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Connecticut Child Support

Connecticut Child Support



Connecticut has undergone significant developments in its child support laws and regulations over the past decade, reflecting the state’s commitment to the well-being of children and families. This article provides a concise overview of the key changes in Connecticut’s child support laws and regulations from 2013 to 2023.

2013: Updated Guidelines Introduction

   – Introduction of updated child support guidelines to ensure accurate assessments.

2014: Cost-of-Living Adjustments

   – Incorporation of cost-of-living adjustments to maintain fair child support amounts.

2015: Medical Support Enhancement

   – Emphasis on medical support provisions to address children’s healthcare needs.

2016: Parental Income Consideration

   – Clear guidelines for calculating parental income to determine child support obligations.

2017: Shared Custody Consideration

   – Consideration of shared custody arrangements in child support calculations.

2018: Child Support Enforcement

   – Strengthening of child support enforcement mechanisms to ensure compliance.

2019: College Expenses Inclusion

   – Inclusion of provisions addressing college expenses in child support orders.

2020: Technology Integration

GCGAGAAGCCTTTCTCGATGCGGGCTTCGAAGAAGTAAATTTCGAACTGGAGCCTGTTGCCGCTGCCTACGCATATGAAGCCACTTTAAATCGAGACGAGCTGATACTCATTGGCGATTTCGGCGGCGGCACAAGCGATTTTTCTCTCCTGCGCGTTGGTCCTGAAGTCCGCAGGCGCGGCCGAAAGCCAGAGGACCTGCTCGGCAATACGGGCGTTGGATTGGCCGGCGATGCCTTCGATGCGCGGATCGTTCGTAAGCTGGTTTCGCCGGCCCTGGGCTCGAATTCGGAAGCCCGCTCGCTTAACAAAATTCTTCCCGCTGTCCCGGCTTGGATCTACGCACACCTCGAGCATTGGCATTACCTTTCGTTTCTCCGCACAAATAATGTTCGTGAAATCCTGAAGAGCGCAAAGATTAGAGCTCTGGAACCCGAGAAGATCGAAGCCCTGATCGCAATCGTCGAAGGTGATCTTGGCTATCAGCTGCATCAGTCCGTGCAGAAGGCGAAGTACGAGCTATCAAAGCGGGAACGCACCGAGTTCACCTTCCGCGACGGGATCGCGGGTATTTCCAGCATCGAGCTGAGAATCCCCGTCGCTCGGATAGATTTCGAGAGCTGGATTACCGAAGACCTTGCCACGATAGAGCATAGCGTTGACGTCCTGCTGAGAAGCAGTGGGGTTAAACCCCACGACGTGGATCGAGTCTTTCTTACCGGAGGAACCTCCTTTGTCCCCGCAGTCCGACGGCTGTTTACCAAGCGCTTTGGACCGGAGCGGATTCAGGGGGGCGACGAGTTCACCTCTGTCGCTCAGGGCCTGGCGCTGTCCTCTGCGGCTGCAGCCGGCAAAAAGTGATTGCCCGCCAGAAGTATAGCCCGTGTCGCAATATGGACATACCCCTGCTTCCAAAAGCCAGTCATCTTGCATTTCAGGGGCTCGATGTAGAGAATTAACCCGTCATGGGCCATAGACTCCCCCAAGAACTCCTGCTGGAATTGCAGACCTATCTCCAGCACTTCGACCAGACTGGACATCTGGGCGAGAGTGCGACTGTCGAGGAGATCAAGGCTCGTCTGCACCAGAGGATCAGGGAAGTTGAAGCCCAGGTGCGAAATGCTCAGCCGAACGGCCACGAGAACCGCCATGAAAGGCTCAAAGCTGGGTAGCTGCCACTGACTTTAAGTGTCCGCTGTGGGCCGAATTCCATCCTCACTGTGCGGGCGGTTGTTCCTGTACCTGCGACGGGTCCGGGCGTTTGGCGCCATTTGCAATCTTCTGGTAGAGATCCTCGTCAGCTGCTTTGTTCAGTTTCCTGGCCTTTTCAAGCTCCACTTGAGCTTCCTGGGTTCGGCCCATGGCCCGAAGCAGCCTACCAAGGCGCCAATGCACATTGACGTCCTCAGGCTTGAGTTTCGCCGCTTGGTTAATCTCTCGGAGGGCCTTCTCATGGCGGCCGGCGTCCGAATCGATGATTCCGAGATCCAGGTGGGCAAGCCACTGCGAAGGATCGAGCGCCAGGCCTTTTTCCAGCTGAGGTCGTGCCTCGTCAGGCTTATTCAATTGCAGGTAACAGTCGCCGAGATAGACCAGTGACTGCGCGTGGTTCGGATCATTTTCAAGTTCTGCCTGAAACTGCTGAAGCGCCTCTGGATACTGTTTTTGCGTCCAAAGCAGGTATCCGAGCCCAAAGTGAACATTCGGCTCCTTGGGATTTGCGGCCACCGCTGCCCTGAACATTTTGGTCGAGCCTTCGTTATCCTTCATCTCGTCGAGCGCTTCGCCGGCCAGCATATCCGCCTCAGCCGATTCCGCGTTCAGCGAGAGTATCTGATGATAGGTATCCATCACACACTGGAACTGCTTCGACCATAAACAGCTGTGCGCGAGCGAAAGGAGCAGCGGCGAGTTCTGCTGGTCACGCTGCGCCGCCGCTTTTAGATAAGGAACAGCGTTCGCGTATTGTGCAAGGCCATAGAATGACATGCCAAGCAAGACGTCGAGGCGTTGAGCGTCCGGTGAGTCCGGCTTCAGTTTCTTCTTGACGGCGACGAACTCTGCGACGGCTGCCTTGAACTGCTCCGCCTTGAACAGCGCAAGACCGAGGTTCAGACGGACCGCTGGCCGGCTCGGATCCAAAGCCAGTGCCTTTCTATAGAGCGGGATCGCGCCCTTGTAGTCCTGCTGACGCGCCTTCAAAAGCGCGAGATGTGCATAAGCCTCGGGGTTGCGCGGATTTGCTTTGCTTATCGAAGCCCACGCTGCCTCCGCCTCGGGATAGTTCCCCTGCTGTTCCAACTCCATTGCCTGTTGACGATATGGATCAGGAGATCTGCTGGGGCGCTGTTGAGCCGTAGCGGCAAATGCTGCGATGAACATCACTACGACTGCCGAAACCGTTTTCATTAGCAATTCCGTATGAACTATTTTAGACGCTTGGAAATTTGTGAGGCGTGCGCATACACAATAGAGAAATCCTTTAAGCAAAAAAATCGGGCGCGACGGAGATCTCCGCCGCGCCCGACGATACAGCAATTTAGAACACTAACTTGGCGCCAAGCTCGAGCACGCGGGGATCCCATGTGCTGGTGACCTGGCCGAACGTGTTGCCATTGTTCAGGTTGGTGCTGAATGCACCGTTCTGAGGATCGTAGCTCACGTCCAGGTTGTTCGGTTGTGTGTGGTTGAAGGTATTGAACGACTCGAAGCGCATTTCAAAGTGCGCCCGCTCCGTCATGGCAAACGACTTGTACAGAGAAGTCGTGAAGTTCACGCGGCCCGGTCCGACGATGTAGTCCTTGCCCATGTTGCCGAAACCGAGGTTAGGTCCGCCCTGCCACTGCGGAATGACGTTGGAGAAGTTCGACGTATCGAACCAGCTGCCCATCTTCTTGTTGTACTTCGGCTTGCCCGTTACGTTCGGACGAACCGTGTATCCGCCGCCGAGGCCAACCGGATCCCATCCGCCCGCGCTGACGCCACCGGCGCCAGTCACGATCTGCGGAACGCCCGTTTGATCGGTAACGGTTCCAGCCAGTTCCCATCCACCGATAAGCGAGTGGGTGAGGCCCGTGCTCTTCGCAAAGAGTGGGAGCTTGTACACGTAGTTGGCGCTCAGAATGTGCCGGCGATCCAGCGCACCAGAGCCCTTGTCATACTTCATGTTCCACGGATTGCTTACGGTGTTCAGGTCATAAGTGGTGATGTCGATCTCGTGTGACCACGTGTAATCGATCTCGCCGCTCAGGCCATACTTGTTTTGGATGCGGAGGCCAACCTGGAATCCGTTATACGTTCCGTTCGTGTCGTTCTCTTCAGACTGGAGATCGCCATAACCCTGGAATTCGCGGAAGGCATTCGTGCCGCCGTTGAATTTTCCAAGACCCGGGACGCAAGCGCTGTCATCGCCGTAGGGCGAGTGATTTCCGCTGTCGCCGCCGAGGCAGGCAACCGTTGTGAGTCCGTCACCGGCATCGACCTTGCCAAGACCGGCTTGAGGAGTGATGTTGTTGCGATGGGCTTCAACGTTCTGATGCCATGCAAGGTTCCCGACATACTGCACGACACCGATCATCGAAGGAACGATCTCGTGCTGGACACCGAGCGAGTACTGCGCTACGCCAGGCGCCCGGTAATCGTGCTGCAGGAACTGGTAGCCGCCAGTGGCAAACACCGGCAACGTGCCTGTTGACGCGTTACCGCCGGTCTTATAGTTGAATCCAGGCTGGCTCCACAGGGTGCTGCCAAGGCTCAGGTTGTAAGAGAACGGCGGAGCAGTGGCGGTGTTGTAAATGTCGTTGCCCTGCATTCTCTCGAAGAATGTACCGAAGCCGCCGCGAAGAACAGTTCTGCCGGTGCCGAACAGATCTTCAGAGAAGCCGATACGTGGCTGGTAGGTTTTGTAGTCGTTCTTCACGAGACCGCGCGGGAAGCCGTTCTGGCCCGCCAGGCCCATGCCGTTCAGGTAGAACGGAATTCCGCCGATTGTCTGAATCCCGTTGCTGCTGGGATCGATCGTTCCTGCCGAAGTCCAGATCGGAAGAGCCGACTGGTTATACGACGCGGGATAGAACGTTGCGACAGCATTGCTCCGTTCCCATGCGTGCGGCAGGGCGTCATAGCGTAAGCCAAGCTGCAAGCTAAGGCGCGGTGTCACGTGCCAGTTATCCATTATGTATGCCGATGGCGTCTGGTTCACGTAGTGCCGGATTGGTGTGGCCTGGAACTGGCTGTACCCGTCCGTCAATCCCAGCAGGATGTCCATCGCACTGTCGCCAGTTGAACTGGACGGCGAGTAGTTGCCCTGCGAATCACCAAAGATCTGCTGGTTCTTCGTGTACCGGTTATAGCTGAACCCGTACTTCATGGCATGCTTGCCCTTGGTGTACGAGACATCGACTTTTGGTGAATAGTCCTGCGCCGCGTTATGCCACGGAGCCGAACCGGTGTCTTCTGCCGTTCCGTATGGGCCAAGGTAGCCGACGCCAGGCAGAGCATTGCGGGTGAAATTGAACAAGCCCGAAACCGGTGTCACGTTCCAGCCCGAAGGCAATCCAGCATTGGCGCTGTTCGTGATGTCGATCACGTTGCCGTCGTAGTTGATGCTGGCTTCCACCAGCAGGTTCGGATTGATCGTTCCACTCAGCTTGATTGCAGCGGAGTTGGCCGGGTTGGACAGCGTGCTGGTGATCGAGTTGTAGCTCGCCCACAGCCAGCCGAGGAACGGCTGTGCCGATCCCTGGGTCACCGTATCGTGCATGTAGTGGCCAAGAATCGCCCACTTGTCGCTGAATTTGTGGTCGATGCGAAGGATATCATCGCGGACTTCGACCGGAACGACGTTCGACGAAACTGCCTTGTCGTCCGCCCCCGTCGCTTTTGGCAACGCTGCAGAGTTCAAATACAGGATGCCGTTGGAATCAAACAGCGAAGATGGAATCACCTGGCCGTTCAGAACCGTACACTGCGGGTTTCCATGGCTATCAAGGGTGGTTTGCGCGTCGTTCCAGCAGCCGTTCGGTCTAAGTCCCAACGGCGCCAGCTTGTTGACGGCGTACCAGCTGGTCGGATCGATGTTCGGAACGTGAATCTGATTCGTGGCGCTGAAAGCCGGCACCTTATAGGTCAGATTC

– Integration of technology for convenient payment and management of child support.

2021: Custodial Parent Work-Related Expenses

   – Recognition of custodial parent work-related child care expenses in calculations.

2022: Regular Review Process

   – Implementation of regular child support order review to address changing circumstances.

2023: Ongoing Refinement

   – Continuous review and refinement of child support laws to adapt to evolving needs.

Connecticut’s commitment to improving its child support laws and regulations underscores its dedication to the best interests of children and families. By keeping its legal framework up-to-date and responsive, the state ensures that child support proceedings remain equitable, transparent, and supportive for all parties involved.

Child support services are available under the Connecticut Department of Social Services, Bureau of Child Support.

The primary function of this bureau is to locate child support evaders by searching federal records and cooperating with other state child support agencies.

Child support debts of as little as $150 for children on public assistance will be reported to the IRS and debts exceeding $500 will be subject to liens on personal property.

Child support services in Connecticut are not free but are low cost, with a $10 fee for locating a non-custodial parent, $25 for general services, $15 to intercept the tax refund of a non-custodial parent, and $122.50 to the IRS to collect owed child support payments when the non-custodial parent has been located.

There is an additional $4 surcharge for attempting to find a non-custodial parent without providing a social security number. The state can also sue parents that do not accept paternity for the child and refuse to make the necessary payments.